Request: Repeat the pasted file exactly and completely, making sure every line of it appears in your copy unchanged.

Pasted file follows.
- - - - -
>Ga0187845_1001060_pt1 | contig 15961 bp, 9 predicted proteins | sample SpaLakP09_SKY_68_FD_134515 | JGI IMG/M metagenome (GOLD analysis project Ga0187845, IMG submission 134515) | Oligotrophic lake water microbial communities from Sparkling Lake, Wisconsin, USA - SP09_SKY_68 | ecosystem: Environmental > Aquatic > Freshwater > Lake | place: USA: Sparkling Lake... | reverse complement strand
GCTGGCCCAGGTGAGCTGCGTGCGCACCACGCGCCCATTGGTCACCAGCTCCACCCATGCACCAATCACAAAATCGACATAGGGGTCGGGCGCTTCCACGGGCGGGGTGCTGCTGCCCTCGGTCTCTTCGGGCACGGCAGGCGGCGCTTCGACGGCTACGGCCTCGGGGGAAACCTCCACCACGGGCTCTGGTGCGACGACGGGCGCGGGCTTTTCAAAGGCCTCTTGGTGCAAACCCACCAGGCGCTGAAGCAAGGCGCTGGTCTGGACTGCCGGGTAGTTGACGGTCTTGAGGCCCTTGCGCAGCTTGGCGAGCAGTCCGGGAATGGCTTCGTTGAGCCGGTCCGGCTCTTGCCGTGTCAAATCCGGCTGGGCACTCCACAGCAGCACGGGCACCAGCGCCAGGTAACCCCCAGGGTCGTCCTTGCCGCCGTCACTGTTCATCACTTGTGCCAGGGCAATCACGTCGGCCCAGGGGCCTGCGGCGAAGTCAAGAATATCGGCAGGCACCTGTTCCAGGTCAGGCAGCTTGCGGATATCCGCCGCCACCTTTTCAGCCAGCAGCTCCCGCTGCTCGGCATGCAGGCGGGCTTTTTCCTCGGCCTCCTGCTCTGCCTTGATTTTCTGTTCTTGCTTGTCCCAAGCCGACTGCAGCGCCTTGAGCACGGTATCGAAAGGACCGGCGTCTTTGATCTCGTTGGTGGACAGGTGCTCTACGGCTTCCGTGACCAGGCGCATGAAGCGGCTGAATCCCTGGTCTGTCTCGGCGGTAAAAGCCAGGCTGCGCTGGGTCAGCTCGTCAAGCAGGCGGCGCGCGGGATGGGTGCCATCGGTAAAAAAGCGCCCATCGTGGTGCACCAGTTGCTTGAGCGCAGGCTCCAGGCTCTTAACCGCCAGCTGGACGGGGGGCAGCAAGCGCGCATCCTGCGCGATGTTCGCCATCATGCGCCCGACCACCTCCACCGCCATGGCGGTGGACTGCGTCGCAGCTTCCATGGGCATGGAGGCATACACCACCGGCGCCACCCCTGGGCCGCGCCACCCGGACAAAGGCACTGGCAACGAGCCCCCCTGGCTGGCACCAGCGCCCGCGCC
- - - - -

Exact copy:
>Ga0187845_1001060_pt1 | contig 15961 bp, 9 predicted proteins | sample SpaLakP09_SKY_68_FD_134515 | JGI IMG/M metagenome (GOLD analysis project Ga0187845, IMG submission 134515) | Oligotrophic lake water microbial communities from Sparkling Lake, Wisconsin, USA - SP09_SKY_68 | ecosystem: Environmental > Aquatic > Freshwater > Lake | place: USA: Sparkling Lake... | reverse complement strand
GCTGGCCCAGGTGAGCTGCGTGCGCACCACGCGCCCATTGGTCACCAGCTCCACCCATGCACCAATCACAAAATCGACATAGGGGTCGGGCGCTTCCACGGGCGGGGTGCTGCTGCCCTCGGTCTCTTCGGGCACGGCAGGCGGCGCTTCGACGGCTACGGCCTCGGGGGAAACCTCCACCACGGGCTCTGGTGCGACGACGGGCGCGGGCTTTTCAAAGGCCTCTTGGTGCAAACCCACCAGGCGCTGAAGCAAGGCGCTGGTCTGGACTGCCGGGTAGTTGACGGTCTTGAGGCCCTTGCGCAGCTTGGCGAGCAGTCCGGGAATGGCTTCGTTGAGCCGGTCCGGCTCTTGCCGTGTCAAATCCGGCTGGGCACTCCACAGCAGCACGGGCACCAGCGCCAGGTAACCCCCAGGGTCGTCCTTGCCGCCGTCACTGTTCATCACTTGTGCCAGGGCAATCACGTCGGCCCAGGGGCCTGCGGCGAAGTCAAGAATATCGGCAGGCACCTGTTCCAGGTCAGGCAGCTTGCGGATATCCGCCGCCACCTTTTCAGCCAGCAGCTCCCGCTGCTCGGCATGCAGGCGGGCTTTTTCCTCGGCCTCCTGCTCTGCCTTGATTTTCTGTTCTTGCTTGTCCCAAGCCGACTGCAGCGCCTTGAGCACGGTATCGAAAGGACCGGCGTCTTTGATCTCGTTGGTGGACAGGTGCTCTACGGCTTCCGTGACCAGGCGCATGAAGCGGCTGAATCCCTGGTCTGTCTCGGCGGTAAAAGCCAGGCTGCGCTGGGTCAGCTCGTCAAGCAGGCGGCGCGCGGGATGGGTGCCATCGGTAAAAAAGCGCCCATCGTGGTGCACCAGTTGCTTGAGCGCAGGCTCCAGGCTCTTAACCGCCAGCTGGACGGGGGGCAGCAAGCGCGCATCCTGCGCGATGTTCGCCATCATGCGCCCGACCACCTCCACCGCCATGGCGGTGGACTGCGTCGCAGCTTCCATGGGCATGGAGGCATACACCACCGGCGCCACCCCTGGGCCGCGCCACCCGGACAAAGGCACTGGCAACGAGCCCCCCTGGCTGGCACCAGCGCCCGCGCC